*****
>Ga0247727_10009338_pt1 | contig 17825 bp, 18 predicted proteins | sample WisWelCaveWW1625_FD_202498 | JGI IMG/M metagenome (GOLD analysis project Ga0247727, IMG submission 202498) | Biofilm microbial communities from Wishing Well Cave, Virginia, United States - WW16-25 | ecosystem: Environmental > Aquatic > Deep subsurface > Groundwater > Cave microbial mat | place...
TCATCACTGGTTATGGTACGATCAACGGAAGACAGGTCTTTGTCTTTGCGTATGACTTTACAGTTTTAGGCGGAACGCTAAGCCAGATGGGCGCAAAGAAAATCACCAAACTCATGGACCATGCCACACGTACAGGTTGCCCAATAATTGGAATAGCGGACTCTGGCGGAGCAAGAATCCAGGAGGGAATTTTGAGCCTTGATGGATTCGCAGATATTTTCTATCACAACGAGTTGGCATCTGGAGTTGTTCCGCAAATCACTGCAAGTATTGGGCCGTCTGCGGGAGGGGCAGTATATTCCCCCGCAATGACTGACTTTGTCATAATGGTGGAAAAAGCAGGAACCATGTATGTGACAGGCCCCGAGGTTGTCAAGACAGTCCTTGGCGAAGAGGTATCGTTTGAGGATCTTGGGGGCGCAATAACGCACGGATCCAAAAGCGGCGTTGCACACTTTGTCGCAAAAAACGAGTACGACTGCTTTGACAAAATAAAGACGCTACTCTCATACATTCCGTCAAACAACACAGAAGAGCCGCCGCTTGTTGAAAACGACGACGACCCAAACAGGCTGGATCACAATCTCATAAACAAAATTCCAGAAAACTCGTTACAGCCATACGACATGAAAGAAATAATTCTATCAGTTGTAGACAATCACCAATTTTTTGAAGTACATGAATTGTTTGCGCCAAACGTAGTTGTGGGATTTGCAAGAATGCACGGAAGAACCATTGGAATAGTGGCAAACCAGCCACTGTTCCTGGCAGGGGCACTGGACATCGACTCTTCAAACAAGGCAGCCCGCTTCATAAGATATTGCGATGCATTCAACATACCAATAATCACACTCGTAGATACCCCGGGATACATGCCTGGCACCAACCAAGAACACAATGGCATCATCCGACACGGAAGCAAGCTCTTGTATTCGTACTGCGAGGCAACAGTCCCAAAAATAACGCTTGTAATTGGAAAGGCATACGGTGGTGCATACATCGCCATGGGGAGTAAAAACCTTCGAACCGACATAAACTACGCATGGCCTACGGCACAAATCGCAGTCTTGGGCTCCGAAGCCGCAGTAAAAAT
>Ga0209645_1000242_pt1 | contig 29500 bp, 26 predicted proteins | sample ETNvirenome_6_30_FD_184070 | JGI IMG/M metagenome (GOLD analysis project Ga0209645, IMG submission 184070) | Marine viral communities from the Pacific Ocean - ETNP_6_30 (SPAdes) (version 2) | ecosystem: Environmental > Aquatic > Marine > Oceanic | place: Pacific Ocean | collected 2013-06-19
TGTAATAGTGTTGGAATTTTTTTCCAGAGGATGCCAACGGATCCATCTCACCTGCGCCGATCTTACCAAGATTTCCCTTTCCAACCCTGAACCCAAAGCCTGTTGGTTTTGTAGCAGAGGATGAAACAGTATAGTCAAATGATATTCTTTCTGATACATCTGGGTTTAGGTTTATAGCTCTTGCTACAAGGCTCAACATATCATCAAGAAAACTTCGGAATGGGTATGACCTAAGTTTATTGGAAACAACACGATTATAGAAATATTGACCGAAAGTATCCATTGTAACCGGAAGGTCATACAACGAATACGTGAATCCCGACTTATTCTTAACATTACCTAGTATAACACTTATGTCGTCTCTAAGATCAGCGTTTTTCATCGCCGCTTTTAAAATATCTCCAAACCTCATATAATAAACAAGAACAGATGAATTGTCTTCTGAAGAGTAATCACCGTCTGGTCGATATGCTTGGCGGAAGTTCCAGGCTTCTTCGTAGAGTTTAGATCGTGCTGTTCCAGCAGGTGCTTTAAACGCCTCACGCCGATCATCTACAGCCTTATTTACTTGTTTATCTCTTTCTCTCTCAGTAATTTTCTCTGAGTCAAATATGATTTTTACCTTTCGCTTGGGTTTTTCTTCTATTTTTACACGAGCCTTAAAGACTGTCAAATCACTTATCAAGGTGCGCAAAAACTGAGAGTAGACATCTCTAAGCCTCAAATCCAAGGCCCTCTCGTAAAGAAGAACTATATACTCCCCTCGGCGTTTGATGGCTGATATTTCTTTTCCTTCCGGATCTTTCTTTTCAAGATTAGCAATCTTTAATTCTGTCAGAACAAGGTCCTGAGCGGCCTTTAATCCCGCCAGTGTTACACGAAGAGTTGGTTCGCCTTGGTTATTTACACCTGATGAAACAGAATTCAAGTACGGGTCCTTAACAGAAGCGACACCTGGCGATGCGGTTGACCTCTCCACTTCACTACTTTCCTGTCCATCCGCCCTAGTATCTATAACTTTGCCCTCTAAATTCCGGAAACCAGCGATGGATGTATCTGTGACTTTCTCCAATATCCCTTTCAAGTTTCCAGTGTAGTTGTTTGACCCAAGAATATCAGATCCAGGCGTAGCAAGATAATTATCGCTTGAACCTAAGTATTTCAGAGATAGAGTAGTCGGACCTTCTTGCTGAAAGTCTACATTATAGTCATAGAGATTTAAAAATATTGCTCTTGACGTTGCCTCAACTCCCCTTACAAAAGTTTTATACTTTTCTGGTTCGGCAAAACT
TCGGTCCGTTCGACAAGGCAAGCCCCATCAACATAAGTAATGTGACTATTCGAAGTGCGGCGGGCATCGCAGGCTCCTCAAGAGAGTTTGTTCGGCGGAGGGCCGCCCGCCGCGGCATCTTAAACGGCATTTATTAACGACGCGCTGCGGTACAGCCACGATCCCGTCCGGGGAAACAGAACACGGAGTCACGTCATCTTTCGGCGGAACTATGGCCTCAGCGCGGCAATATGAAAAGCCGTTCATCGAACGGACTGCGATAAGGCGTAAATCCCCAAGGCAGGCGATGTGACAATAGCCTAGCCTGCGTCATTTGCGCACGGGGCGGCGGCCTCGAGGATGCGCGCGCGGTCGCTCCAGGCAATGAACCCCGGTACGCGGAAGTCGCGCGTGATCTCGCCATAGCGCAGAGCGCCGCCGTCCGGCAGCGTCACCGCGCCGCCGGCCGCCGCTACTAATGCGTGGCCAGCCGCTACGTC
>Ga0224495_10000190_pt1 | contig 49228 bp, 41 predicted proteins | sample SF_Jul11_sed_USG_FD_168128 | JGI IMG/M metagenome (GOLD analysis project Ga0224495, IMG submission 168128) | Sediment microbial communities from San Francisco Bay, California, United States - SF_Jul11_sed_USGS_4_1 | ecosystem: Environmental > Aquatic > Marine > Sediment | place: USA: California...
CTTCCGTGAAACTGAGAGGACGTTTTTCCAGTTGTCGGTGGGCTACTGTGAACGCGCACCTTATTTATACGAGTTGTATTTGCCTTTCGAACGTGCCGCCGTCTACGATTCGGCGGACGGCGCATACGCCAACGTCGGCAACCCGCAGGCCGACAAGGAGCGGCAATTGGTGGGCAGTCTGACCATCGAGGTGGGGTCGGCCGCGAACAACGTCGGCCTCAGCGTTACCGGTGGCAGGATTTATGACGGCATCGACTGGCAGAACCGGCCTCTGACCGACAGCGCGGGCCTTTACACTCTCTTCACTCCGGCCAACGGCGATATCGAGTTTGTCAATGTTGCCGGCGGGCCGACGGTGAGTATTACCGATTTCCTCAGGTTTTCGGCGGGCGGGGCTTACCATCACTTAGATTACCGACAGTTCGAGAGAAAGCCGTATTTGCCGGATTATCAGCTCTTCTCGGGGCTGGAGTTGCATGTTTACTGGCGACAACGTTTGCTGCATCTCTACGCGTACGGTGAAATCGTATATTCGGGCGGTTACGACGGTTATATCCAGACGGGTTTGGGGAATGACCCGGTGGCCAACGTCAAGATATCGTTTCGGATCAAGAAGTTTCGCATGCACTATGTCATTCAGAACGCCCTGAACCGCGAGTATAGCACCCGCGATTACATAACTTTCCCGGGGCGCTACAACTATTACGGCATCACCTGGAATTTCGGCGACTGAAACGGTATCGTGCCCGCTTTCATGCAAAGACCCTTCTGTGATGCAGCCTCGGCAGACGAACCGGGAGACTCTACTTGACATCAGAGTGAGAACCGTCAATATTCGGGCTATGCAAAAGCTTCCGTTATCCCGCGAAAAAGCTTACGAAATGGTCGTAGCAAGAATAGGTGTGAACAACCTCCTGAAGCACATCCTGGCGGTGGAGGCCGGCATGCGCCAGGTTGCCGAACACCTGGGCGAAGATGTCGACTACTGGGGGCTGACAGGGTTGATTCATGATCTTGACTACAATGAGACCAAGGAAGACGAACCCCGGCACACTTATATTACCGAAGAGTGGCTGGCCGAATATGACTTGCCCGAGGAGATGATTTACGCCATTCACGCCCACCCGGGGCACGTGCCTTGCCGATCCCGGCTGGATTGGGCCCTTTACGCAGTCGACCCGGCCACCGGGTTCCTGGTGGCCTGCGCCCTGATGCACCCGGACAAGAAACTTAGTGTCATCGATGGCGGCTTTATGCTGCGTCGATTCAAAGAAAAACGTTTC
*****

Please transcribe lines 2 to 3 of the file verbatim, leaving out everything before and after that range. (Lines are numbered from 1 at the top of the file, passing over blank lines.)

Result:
TCATCACTGGTTATGGTACGATCAACGGAAGACAGGTCTTTGTCTTTGCGTATGACTTTACAGTTTTAGGCGGAACGCTAAGCCAGATGGGCGCAAAGAAAATCACCAAACTCATGGACCATGCCACACGTACAGGTTGCCCAATAATTGGAATAGCGGACTCTGGCGGAGCAAGAATCCAGGAGGGAATTTTGAGCCTTGATGGATTCGCAGATATTTTCTATCACAACGAGTTGGCATCTGGAGTTGTTCCGCAAATCACTGCAAGTATTGGGCCGTCTGCGGGAGGGGCAGTATATTCCCCCGCAATGACTGACTTTGTCATAATGGTGGAAAAAGCAGGAACCATGTATGTGACAGGCCCCGAGGTTGTCAAGACAGTCCTTGGCGAAGAGGTATCGTTTGAGGATCTTGGGGGCGCAATAACGCACGGATCCAAAAGCGGCGTTGCACACTTTGTCGCAAAAAACGAGTACGACTGCTTTGACAAAATAAAGACGCTACTCTCATACATTCCGTCAAACAACACAGAAGAGCCGCCGCTTGTTGAAAACGACGACGACCCAAACAGGCTGGATCACAATCTCATAAACAAAATTCCAGAAAACTCGTTACAGCCATACGACATGAAAGAAATAATTCTATCAGTTGTAGACAATCACCAATTTTTTGAAGTACATGAATTGTTTGCGCCAAACGTAGTTGTGGGATTTGCAAGAATGCACGGAAGAACCATTGGAATAGTGGCAAACCAGCCACTGTTCCTGGCAGGGGCACTGGACATCGACTCTTCAAACAAGGCAGCCCGCTTCATAAGATATTGCGATGCATTCAACATACCAATAATCACACTCGTAGATACCCCGGGATACATGCCTGGCACCAACCAAGAACACAATGGCATCATCCGACACGGAAGCAAGCTCTTGTATTCGTACTGCGAGGCAACAGTCCCAAAAATAACGCTTGTAATTGGAAAGGCATACGGTGGTGCATACATCGCCATGGGGAGTAAAAACCTTCGAACCGACATAAACTACGCATGGCCTACGGCACAAATCGCAGTCTTGGGCTCCGAAGCCGCAGTAAAAAT
>Ga0209645_1000242_pt1 | contig 29500 bp, 26 predicted proteins | sample ETNvirenome_6_30_FD_184070 | JGI IMG/M metagenome (GOLD analysis project Ga0209645, IMG submission 184070) | Marine viral communities from the Pacific Ocean - ETNP_6_30 (SPAdes) (version 2) | ecosystem: Environmental > Aquatic > Marine > Oceanic | place: Pacific Ocean | collected 2013-06-19